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Recovering lost lives: researching women in legal history

Auchmuty, R. (2015) Recovering lost lives: researching women in legal history. Journal of Law and Society, 42 (1). pp. 34-52. ISSN 0263-323X

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To link to this item DOI: 10.1111/j.1467-6478.2015.00697.x

Abstract/Summary

Drawing on the research I undertook into the life of Gwyneth Bebb, who in 1913 challenged the Law Society of England and Wales for their refusal to admit women to the solicitors’ profession, this article focuses on the range of sources one might use to explore the lives of women in law, about whom there might be a few public records but little else, and on the ways in which sources, even official ones, might be imaginatively used. It traces the research process from the case that inspired the research (Bebb v The Law Society [1914] 1 Ch 286) through to the creation of an entry in the Oxford Dictionary of National Biography and what this means for women’s history, emphasising the importance of asking the ‘woman question’ and seeking out the broader significance of a woman’s life in the context of her times.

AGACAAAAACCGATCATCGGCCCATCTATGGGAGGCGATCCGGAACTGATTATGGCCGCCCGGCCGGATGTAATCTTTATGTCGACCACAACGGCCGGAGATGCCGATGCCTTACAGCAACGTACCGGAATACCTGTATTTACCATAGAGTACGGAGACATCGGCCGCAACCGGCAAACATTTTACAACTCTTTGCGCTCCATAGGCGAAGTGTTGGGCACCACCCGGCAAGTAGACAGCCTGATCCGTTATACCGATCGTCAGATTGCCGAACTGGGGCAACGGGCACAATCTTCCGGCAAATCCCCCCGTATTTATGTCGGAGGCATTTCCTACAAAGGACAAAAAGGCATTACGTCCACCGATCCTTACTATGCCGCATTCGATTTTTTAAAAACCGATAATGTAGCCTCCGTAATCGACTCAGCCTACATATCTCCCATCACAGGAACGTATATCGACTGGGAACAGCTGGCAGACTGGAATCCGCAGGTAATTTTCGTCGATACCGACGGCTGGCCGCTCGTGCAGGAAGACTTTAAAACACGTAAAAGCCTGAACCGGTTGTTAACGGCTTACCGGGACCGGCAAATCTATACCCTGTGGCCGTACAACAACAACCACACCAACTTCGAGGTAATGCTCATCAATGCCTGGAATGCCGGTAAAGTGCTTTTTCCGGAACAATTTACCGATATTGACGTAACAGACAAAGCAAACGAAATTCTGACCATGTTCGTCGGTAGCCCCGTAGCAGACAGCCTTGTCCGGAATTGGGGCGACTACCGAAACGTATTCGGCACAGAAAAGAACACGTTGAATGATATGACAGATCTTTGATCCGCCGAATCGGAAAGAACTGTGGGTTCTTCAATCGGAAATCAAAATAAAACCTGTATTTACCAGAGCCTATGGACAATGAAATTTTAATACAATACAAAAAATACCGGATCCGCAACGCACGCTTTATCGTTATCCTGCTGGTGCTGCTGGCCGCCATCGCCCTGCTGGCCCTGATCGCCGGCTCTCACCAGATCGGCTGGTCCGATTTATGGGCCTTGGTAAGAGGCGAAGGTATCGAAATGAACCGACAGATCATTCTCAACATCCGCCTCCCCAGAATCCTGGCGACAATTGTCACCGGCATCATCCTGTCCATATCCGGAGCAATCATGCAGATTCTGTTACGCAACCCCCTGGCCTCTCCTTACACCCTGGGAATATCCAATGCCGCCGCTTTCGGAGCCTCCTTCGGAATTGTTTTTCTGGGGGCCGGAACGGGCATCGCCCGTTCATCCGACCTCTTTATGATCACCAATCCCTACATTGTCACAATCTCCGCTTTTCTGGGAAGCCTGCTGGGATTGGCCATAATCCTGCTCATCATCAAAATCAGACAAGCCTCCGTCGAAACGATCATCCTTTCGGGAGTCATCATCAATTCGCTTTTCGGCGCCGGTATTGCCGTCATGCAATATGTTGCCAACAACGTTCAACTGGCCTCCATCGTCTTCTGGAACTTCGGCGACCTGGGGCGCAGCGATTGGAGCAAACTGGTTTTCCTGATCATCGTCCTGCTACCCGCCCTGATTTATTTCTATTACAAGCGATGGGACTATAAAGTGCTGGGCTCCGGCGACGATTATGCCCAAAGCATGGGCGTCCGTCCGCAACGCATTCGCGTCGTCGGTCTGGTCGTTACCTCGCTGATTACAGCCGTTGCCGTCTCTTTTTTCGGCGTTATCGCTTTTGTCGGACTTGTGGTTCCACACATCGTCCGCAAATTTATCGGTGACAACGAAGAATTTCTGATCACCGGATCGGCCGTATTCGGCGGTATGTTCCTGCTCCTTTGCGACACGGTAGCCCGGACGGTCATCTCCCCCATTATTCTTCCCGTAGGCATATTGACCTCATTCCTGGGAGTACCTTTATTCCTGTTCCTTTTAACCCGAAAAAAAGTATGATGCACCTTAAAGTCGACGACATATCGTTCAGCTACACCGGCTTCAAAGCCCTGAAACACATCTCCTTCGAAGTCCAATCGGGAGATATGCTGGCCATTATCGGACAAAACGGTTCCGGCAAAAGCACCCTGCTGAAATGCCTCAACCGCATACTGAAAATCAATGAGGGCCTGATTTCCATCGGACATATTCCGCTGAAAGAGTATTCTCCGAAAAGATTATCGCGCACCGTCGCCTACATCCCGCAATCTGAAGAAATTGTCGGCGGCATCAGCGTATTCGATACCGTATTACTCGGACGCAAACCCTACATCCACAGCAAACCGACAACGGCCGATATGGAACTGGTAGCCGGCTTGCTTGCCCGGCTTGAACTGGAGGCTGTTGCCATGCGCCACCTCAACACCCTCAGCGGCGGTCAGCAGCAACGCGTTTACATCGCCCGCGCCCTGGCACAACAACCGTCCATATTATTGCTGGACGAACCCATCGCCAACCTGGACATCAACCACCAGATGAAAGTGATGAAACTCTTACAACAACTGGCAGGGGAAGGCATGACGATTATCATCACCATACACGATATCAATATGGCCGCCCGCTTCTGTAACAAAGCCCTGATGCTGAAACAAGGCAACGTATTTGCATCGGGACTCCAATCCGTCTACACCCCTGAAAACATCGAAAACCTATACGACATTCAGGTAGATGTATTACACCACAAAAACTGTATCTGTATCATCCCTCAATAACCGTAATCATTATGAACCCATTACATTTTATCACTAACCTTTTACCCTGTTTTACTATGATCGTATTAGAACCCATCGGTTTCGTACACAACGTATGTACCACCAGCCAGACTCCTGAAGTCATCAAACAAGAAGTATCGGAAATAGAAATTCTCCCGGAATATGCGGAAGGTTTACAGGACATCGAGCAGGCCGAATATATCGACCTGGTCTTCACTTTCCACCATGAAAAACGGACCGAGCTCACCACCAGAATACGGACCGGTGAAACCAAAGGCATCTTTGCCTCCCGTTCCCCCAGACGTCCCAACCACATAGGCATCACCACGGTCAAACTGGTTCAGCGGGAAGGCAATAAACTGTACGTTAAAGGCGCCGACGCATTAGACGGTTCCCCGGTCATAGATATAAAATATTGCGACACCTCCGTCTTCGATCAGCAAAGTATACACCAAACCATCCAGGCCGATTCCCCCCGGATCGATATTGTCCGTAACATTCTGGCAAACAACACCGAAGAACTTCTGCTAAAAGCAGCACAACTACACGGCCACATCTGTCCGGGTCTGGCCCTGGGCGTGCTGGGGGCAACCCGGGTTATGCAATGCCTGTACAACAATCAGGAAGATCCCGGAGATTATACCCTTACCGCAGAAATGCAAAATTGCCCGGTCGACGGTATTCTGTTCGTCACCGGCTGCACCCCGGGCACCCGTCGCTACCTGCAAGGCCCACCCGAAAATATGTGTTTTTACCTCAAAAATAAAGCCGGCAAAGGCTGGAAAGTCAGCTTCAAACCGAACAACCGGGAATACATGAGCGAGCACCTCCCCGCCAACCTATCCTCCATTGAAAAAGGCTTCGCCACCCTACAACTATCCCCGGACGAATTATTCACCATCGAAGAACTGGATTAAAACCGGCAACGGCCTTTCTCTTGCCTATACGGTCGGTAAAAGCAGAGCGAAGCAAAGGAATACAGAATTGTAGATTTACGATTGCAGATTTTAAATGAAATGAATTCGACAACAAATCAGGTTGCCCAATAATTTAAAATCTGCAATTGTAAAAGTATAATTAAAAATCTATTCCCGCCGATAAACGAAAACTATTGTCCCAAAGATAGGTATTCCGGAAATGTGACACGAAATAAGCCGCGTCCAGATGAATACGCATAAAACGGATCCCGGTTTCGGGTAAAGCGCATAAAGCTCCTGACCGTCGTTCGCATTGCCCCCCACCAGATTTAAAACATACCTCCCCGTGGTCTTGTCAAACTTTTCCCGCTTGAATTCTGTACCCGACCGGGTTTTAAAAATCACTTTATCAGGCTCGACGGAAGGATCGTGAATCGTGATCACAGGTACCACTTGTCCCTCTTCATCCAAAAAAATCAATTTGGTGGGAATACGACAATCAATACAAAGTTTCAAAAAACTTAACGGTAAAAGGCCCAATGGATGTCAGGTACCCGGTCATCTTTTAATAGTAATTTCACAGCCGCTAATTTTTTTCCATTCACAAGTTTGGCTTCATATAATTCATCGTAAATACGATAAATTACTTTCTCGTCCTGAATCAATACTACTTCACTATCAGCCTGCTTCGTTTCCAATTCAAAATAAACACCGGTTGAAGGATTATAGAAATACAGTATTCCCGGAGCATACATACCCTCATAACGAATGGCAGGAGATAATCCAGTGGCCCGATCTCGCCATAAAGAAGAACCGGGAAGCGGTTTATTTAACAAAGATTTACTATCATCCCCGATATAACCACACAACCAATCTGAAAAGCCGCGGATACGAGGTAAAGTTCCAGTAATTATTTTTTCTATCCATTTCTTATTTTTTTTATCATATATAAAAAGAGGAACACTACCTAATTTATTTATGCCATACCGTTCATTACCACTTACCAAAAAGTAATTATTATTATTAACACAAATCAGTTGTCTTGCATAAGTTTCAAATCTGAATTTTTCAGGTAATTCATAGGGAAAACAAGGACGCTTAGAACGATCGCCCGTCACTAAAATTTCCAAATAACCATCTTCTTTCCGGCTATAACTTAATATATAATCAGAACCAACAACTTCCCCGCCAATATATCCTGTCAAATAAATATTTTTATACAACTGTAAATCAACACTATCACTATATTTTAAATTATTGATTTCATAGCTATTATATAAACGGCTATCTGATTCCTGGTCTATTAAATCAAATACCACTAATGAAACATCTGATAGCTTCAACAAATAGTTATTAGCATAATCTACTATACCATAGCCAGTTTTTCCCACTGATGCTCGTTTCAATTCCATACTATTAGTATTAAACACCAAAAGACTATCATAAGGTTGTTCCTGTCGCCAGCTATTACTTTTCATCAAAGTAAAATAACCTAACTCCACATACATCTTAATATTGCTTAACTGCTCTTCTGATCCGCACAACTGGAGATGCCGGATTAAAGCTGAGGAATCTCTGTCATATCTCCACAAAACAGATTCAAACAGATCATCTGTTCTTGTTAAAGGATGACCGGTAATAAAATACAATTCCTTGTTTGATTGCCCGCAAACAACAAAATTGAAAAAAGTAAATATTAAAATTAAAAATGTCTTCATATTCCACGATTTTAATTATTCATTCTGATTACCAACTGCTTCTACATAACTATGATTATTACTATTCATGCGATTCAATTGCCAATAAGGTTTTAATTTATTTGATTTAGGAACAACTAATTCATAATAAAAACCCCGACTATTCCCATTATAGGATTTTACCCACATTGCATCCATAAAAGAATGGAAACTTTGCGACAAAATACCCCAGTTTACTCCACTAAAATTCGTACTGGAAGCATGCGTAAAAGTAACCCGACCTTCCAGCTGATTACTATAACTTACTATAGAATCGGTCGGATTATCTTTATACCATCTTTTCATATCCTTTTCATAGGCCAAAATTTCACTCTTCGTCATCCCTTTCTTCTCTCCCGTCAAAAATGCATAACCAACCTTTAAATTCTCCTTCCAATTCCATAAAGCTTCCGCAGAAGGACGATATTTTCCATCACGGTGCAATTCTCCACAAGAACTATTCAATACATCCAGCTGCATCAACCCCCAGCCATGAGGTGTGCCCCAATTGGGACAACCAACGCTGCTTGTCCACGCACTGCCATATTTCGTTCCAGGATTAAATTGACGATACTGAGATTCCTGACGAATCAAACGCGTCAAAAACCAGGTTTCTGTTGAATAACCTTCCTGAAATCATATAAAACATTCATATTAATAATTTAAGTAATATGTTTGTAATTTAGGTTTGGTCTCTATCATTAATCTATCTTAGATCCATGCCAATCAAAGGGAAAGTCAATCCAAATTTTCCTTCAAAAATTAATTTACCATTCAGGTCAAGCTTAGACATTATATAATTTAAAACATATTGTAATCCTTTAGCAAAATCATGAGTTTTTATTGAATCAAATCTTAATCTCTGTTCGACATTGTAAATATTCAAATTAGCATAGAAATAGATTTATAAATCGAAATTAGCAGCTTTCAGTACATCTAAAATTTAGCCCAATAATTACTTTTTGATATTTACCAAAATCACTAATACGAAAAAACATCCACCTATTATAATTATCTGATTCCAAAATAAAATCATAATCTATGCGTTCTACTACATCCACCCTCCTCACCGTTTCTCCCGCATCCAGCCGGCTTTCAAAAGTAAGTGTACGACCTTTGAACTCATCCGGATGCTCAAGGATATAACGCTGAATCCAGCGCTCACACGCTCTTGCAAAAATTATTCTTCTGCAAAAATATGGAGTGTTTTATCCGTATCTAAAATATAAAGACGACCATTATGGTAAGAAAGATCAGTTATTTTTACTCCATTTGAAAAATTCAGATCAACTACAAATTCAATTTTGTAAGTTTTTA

Item Type:Article
Refereed:Yes
Divisions:Faculty of Arts, Humanities and Social Science > School of Law
ID Code:39419
Publisher:Wiley-Blackwell

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